Discernment is relatively new for me. In 2008 I was in discernment, but was unfamiliar with what discernment truly meant.  I had often heard God calling me to serve in one way or another, but usually found some way to ignore the call, always feeling unfulfilled in the end.  So, after a year of prayer and study with my mentor Sr. Helen Dompierre, OP, in 2009 I became an Associate of the Adrian Dominican Sisters.  For the last several years I’ve been feeling angry, overwhelmed, unsupported, and unfulfilled at my job.  Although I know I make a difference in the lives of so many children, the pace, the stress, and the politics has been killing me physically, emotionally, and (most importantly) spiritually.  In August of 2014 I again entered a period of discernment triggered by a series of disappointments, new road-blocks, and a few possibilities.  This time, however, I was having difficulty hearing God’s voice. I thought I had it figured out, but when I didn’t get the job that I thought God was leading me to, I felt depressed and defeated.  After a week of feeling sorry for myself, I regrouped and started to search for a bolder, more adventurous social justice path.  That’s when I discovered St. Francis School in New Mexico.  Quite literally, I searched for and found “a road less traveled” (Frost and Peck).

The more I looked, the more I prayed, the more I contemplated, the more I realized that this school and these children where calling me to come to NM!  So, I inquired with the principal, sent in my resume, and had my first phone interview in over 20 years.  She loved me!  My future boss, Madeline (I love her, too!), asked me what was giving me pause, so we talked a while more.  She said that she was going to send me an acceptance letter immediately.  I said I had some more praying to do.  [I also had to talk to my mother!]  After 3 days I sent in my letter of acceptance.  So, at the end of July I will be leaving for Lumberton, New Mexico to teach art, and (probably) language arts, and social studies at St. Francis School.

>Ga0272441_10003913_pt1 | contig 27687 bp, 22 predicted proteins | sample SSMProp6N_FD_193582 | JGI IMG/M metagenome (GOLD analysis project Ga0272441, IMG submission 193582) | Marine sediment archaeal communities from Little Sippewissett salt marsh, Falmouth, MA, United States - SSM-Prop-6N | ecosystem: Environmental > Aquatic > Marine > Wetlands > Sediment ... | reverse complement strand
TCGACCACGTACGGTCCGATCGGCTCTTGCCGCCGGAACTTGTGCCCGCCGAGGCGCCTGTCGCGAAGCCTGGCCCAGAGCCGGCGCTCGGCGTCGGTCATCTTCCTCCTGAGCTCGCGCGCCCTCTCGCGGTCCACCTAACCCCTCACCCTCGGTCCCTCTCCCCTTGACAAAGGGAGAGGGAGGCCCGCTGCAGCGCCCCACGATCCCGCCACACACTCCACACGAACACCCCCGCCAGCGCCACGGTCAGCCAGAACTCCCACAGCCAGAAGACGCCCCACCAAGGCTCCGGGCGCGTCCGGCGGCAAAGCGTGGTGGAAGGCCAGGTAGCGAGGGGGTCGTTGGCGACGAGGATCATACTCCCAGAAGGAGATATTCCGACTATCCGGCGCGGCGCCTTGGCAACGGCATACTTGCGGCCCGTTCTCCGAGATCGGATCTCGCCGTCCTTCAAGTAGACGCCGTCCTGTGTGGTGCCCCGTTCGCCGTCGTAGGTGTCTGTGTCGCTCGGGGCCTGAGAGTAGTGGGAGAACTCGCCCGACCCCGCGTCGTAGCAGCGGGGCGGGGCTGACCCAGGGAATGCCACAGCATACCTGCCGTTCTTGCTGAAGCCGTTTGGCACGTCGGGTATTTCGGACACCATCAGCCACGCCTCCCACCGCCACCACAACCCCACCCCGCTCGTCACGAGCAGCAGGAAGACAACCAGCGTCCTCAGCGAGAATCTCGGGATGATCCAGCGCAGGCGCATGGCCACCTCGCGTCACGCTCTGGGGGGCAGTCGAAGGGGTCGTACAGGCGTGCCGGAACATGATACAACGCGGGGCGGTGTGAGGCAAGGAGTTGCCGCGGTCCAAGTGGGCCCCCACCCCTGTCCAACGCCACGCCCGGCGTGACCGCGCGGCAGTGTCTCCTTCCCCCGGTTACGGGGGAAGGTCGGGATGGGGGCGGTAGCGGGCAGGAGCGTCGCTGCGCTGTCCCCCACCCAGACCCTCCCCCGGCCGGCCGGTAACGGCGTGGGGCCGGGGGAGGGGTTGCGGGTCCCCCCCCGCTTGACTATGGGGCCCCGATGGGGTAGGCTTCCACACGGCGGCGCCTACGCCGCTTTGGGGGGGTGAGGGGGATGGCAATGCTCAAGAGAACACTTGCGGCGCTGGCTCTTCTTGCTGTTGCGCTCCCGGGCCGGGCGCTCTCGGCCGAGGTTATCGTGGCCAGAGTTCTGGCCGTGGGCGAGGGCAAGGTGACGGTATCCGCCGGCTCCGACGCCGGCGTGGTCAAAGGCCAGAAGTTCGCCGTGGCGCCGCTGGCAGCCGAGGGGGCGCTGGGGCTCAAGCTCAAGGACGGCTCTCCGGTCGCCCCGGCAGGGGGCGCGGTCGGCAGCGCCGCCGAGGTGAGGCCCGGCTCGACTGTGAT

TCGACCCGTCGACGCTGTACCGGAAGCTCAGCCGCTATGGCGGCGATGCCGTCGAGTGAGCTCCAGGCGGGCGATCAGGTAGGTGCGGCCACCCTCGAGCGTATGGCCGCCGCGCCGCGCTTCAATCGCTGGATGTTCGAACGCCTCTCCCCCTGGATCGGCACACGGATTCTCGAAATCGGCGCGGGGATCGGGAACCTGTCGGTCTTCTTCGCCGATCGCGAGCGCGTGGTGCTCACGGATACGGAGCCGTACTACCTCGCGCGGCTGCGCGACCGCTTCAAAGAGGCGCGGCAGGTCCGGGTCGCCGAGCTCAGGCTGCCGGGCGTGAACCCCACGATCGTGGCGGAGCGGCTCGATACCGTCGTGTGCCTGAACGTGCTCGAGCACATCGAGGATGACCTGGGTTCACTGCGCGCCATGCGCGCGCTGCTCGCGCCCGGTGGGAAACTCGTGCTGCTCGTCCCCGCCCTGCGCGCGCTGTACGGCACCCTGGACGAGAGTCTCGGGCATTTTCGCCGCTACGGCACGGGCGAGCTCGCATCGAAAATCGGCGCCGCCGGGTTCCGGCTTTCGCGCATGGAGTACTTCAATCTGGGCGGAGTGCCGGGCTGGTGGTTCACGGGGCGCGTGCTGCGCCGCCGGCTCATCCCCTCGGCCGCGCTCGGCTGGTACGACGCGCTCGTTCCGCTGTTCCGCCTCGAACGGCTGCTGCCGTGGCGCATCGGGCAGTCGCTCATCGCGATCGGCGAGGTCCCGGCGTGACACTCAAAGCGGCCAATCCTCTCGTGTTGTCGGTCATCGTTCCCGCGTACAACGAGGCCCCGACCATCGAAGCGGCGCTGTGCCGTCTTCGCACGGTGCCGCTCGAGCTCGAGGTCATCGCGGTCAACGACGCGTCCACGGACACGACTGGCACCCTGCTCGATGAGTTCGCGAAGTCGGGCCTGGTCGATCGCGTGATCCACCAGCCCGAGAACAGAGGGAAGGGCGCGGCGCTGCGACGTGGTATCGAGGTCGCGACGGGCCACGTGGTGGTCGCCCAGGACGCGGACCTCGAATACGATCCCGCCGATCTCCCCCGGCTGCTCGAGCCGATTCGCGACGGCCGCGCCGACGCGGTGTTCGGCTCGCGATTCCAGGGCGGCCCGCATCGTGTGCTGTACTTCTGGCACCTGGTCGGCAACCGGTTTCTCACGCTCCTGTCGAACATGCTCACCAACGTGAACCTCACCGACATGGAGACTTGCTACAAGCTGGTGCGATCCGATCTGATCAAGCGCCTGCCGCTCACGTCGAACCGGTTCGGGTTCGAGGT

The school is 3 miles off the Jicarilla Apache Nation lands, and the majority of the students are Apache.  There are many Hispanic children, too, so I am brushing up on my Spanish!  I don’t know if this is where I am meant to be for the next 20 years, or if this is just a stepping stone toward something else.  What I do know is that I am excited to truly follow the Gospel message, and serve among the poorest of the poor.  I look forward to sharing my gifts with the children, and I look forward to learning even more from them.

I got a new computer that will serve me well in the coming years.  I hope to be able to post pictures from the “Land of Enchantment,” and blog about my experiences once or twice a month.  I will be in the middle of nowhere, and I am told that internet, cell phone service, electricity, and H2O are “sketchy” at times (OMGosh!!!!!), so keep me in your thoughts & prayers even if I occasionally go “off the grid!”